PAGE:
I'm hoping this means that the Ubuntu Kernel Team will be willing to give it the go-ahead for Gutsy.

edschofield (schofield) wrote :

Good news!

Yann Rouillard (yann-pleiades) wrote :

The patch wasn't applied in gutsy kernel. This bug will wait the next ubuntu release to be fixed.

zeddock (zeddock) wrote :

The low importance of this problem should be raised to high. Here is my argument:

There is an influx of new users coming into Linux Ubuntu from MS Windows. These users have users of training in certain processes for computer use. Fortunately one of these things is the need for good backups.

Although there is not yet an Open Source backup utility out there that makes them feel warm and fuzzy, there are a few ways to get a good backup.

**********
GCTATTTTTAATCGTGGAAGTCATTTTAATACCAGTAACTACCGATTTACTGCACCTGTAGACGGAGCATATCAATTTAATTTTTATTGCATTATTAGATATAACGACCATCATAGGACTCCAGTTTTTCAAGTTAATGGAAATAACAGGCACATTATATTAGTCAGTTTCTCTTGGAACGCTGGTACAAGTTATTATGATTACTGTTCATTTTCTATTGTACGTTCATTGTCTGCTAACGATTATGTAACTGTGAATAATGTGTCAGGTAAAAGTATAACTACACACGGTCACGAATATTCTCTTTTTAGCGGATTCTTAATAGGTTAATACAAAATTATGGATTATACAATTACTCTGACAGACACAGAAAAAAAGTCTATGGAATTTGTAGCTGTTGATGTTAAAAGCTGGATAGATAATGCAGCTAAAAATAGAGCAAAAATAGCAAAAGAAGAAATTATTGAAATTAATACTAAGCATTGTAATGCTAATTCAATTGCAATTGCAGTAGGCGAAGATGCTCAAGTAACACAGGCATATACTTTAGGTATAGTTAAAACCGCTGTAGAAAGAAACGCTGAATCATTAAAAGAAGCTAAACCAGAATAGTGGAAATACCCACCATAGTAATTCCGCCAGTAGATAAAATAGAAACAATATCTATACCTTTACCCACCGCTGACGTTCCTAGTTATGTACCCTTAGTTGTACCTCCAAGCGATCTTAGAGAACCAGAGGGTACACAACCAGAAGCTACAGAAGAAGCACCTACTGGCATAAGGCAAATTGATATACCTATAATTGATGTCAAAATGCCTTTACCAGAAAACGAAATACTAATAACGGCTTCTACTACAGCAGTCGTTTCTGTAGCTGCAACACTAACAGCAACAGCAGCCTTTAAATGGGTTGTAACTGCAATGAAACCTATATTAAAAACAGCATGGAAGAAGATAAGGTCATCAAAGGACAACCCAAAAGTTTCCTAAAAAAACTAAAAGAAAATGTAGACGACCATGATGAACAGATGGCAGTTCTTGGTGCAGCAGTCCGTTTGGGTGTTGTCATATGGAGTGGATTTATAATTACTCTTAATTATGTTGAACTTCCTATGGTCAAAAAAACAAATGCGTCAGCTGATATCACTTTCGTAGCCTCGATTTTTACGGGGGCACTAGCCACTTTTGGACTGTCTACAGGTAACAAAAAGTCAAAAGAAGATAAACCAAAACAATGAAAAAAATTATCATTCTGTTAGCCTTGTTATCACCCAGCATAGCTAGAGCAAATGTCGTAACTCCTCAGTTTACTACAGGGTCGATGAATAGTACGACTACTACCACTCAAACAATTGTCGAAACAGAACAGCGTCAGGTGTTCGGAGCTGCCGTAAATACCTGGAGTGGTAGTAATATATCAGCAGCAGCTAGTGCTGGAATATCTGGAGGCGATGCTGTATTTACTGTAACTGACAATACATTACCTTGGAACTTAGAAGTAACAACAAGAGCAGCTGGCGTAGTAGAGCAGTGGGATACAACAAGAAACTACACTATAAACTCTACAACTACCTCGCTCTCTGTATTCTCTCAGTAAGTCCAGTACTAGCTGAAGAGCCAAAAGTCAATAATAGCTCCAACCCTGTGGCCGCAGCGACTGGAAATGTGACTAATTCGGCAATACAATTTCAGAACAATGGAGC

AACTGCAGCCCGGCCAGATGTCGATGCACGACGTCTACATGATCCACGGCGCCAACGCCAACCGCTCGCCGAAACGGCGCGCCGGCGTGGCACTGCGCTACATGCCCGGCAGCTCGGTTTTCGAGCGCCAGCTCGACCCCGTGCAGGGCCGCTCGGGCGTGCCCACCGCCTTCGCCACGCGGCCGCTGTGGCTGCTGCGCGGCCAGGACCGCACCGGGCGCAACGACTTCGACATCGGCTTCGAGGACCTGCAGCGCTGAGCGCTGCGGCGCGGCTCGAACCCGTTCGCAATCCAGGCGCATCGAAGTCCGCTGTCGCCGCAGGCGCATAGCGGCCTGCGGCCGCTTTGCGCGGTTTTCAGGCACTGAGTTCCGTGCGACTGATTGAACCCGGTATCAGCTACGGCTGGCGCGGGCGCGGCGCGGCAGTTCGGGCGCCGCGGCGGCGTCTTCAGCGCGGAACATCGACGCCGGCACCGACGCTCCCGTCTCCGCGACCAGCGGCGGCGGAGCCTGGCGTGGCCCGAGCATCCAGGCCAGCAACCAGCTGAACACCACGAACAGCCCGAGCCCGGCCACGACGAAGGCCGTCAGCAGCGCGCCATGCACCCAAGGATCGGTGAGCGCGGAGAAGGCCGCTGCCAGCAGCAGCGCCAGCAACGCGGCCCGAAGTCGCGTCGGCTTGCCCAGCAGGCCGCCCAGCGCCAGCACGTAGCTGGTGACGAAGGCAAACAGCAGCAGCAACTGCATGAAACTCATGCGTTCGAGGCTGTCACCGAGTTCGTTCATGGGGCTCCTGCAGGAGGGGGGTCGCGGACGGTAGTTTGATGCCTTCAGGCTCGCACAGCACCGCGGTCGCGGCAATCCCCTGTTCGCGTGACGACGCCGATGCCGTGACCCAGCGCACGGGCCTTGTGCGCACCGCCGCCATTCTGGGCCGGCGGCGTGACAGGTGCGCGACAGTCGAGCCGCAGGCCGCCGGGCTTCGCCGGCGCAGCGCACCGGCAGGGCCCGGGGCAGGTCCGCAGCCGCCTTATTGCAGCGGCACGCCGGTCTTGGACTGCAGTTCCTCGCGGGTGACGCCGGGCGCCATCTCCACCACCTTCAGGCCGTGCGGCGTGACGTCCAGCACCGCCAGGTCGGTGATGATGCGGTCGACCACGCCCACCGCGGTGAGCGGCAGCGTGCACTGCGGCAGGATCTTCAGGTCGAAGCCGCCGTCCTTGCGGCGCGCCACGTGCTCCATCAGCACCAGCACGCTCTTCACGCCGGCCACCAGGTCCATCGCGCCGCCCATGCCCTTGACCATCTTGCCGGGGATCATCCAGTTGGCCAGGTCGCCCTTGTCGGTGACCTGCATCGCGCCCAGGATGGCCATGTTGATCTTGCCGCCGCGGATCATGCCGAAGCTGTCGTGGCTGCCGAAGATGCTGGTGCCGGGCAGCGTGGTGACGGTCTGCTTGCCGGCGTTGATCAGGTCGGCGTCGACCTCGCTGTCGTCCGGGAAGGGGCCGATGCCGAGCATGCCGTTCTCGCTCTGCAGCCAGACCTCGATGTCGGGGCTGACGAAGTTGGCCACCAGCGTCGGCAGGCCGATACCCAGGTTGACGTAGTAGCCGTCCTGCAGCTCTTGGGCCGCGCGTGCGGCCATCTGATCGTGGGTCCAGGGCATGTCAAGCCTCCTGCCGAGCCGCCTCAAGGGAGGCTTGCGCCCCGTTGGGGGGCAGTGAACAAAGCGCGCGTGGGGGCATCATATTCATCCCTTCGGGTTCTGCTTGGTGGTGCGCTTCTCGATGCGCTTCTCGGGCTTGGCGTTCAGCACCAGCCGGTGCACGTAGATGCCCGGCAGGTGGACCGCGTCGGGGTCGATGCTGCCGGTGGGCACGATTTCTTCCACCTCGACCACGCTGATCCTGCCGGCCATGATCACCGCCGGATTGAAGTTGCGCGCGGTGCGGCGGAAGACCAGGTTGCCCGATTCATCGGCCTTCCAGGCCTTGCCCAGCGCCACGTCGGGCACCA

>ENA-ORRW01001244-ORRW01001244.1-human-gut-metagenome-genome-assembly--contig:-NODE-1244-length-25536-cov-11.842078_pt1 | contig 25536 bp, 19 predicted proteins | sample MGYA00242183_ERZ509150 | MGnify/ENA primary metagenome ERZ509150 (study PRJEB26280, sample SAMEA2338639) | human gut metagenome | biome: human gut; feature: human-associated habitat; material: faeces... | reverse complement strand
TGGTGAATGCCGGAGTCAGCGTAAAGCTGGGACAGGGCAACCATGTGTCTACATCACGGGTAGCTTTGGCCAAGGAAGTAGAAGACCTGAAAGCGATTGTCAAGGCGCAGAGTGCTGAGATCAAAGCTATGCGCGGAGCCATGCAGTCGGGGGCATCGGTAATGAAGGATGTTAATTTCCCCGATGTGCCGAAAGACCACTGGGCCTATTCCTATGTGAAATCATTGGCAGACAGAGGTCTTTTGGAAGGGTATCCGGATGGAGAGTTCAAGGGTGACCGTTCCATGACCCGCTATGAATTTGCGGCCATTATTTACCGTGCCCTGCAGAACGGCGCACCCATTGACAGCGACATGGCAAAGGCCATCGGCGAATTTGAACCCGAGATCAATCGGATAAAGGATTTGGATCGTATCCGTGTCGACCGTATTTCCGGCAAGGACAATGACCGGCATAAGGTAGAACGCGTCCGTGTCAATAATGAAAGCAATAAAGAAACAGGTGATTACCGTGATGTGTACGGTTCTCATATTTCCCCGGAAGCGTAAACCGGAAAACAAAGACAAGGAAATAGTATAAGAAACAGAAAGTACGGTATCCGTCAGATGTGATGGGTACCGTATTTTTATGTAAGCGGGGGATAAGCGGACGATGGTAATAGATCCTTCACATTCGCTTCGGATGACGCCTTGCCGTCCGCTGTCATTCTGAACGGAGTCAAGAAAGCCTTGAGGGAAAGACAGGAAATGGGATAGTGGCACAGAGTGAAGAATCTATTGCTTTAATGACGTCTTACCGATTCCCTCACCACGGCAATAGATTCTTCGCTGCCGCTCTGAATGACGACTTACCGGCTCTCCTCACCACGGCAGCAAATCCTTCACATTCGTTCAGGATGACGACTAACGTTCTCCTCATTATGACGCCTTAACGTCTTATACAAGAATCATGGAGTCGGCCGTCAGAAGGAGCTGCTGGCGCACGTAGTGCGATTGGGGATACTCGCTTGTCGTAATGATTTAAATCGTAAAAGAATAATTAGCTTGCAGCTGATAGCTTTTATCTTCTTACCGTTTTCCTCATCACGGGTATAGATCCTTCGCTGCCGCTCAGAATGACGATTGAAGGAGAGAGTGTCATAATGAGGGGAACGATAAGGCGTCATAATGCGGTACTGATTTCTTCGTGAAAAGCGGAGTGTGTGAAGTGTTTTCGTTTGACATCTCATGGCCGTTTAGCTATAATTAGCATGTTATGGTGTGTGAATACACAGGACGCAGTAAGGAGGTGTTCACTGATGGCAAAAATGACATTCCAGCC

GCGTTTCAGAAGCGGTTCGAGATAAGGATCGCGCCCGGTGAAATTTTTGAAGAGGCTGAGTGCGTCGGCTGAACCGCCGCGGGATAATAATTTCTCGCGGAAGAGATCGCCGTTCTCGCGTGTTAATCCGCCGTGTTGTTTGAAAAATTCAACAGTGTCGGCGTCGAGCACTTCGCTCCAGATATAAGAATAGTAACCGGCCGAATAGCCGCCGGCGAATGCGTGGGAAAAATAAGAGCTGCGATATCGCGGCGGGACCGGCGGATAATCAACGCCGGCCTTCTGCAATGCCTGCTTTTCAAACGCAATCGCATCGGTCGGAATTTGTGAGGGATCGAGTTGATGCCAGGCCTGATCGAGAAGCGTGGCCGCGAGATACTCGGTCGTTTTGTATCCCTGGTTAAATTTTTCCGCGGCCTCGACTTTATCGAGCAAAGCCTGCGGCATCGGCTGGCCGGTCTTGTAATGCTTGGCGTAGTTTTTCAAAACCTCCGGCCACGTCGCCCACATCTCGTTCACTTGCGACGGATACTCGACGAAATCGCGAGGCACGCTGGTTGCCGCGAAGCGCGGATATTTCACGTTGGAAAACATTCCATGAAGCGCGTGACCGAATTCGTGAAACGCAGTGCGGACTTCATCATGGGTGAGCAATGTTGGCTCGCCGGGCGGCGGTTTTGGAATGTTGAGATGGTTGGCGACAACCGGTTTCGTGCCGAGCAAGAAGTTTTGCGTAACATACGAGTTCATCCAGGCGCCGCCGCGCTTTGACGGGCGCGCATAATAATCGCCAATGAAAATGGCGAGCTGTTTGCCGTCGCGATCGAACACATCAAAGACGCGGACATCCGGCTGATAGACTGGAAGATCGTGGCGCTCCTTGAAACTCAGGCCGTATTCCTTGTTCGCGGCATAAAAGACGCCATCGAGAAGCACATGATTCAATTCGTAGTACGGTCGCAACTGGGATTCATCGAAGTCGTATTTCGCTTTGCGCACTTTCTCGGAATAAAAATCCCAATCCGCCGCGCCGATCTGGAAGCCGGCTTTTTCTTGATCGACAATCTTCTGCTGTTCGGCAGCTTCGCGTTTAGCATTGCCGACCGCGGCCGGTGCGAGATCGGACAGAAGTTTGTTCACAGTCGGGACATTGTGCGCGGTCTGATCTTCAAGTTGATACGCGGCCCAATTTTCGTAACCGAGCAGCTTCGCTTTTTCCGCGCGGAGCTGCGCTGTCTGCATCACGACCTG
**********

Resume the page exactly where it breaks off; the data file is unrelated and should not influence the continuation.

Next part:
One option for backups is tar. There are several posts that a new user will inevitably end up which tells them how to use tar to make a good backup. And all along the way this new user is told how simple and dependable this is.

Everything is great until they go to copy the tar, bz, tzg, zip, etc... for when the filesize goes beyond 4gig, and I assure you that will happenn VERY fast as they bring more and more stuff over from there old MS OS, the file gets truncated!!

The worse part is that often there is not much warning that it has happened! So the user depends on a new external/usb HD to be making backups to and usually doesn't know there is a problem until they go to restore. Error: End Of File!!!! Did I mention that most usb/external drives that they will be buying are formatted to FAT32 or 16??